By Roddy Doyle

Viking. 343 pp. $23.95

Reviewed by James Hynes

The Irish Troubles of the early part of this century, from the failed Easter Rising of 1916 to the founding of the Irish Free State, had the good fortune to occur during the first great modern flowering of Irish literature. It's hard to think of a revolution, successful or not, that has been better chronicled by its witnesses and participants. Yeats, O'Casey and the short story writer Frank O'Connor lived through it and wrote about it directly; even James Joyce, who fled Ireland in part to get away from hothouse Irish nationalism, deigned to mention it grudgingly -- dismissively -- in passing. Since then, though, Irish politics has been unavoidable in Irish literature, in the novels of Jennifer Johnston, the short stories of William Trevor and the poetry of Seamus Heaney, as well as in the superb historical fiction of the Irish-American novelist Thomas Flanagan.

But so far Roddy Doyle -- who, along with Frank McCourt and John Banville, is one of the Irish writers best known in this country -- has avoided the subject. In a series of vivid, often hilarious and always unsentimental novels, from The Commitments through the Booker Prize-winning Paddy Clarke Ha Ha Ha, Doyle has staked his claim as a leading voice of working-class Ireland. But only now, with this stunning new novel, has he used that voice to speak directly of Ireland's defining political drama, its fight to liberate itself from British rule. The result, A Star Called Henry, is not only Doyle's best novel yet; it is a masterpiece, an extraordinarily entertaining epic of the Easter Rising and the Irish Rebellion of 1919-1921.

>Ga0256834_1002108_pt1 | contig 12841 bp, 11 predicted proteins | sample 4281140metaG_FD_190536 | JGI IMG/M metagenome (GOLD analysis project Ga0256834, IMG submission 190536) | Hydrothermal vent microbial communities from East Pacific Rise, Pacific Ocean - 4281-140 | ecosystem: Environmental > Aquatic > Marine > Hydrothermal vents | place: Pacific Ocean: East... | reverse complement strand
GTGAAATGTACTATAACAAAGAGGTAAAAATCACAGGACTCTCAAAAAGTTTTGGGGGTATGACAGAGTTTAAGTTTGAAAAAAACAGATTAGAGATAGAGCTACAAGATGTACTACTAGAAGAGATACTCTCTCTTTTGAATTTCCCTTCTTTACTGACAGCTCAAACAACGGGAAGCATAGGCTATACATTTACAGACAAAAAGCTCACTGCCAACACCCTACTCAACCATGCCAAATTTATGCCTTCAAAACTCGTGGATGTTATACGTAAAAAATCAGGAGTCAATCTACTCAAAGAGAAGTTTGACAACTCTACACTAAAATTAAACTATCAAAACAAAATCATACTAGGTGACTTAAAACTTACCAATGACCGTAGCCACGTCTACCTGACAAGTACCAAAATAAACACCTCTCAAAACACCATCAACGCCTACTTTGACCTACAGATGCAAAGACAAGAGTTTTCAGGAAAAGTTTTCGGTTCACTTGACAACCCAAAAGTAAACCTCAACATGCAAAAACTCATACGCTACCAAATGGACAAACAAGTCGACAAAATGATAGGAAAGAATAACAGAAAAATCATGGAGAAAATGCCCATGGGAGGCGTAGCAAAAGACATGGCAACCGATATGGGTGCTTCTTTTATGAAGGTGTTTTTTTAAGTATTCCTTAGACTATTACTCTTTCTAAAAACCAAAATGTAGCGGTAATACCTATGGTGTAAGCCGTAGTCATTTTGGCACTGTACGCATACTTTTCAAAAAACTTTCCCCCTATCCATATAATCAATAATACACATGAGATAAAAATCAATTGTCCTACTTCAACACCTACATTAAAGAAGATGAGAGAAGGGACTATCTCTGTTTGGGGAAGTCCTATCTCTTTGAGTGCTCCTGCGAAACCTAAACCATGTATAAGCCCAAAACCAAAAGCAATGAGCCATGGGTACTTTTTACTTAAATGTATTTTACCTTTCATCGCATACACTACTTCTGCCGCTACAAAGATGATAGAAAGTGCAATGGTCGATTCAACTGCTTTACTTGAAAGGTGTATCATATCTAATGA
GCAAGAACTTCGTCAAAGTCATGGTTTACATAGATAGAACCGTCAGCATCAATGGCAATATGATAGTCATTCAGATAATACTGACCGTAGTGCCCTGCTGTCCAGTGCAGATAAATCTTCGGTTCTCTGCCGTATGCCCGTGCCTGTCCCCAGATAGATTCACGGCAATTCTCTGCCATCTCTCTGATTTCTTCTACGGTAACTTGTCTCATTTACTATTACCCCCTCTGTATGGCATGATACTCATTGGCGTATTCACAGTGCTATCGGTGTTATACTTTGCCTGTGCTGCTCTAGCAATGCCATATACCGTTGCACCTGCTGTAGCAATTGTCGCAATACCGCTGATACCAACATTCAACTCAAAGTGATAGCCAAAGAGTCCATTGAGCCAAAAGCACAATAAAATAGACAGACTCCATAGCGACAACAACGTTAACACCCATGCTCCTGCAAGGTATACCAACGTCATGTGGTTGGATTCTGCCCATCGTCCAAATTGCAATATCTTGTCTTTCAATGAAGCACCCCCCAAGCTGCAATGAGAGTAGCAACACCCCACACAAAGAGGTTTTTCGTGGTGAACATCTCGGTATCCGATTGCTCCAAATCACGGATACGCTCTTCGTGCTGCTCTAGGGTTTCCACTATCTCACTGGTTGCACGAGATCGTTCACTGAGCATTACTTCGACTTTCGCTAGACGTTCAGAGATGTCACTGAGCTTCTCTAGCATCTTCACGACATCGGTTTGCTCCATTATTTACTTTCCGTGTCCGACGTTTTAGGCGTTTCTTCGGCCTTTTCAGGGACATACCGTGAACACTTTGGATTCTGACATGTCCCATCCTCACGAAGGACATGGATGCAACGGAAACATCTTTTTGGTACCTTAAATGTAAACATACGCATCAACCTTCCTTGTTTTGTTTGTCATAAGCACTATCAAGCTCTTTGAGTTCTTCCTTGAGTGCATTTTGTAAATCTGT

Doyle is a modern master of the first-person narrative, and here that mastery reaches its apotheosis in the voice of Henry Smart. Born in 1901 in the slums of Dublin, Henry is cocky, smart-mouthed and (by his own frequent admission) irresistible to women. His one-legged father, also Henry, was a bouncer for a brothel and a hitman for a Dublin crime boss. The elder Henry's chief weapon, both as bouncer and hired killer, is his wooden leg, which he can pull off in a flash and wield as a club. At the end of the novel's outrageous and bitterly comic first section, his father's leg is Henry's only patrimony.

What follows is the political and moral education of an assassin. The novel's second section is a set piece of jaw-dropping intensity, Henry's thrilling, hilarious and finally tragic account of his part in the rebel defense of Dublin's General Post Office during the Easter Rising. By now Henry is a rather opportunistic and cynical member of the Irish Citizens Army, having been rescued from the streets by none other than James Connolly, the Scottish socialist who was one of the leaders of the Rising. Henry's account of the four days inside the GPO is an unforgettable story of blood, bravado, murderous naivete, more blood, vicious Irish wit and even sex, as Henry and Miss O'Shea, a member of the Rising's women's auxiliary who later becomes Henry's wife, consummate their relationship on a pile of stamps in the basement of the burning Post Office:

"Her mouth was on my ear.

-- What if they came in now, Henry?

-- Who? I said. -- The other women?

She grunted.

-- Pearse and Plunkett?

She licked my ear.

-- The British?

-- Oh God.

-- The Dublin Fusiliers?

-- Oh God.

-- The Royal Norfolks?

-- Yes.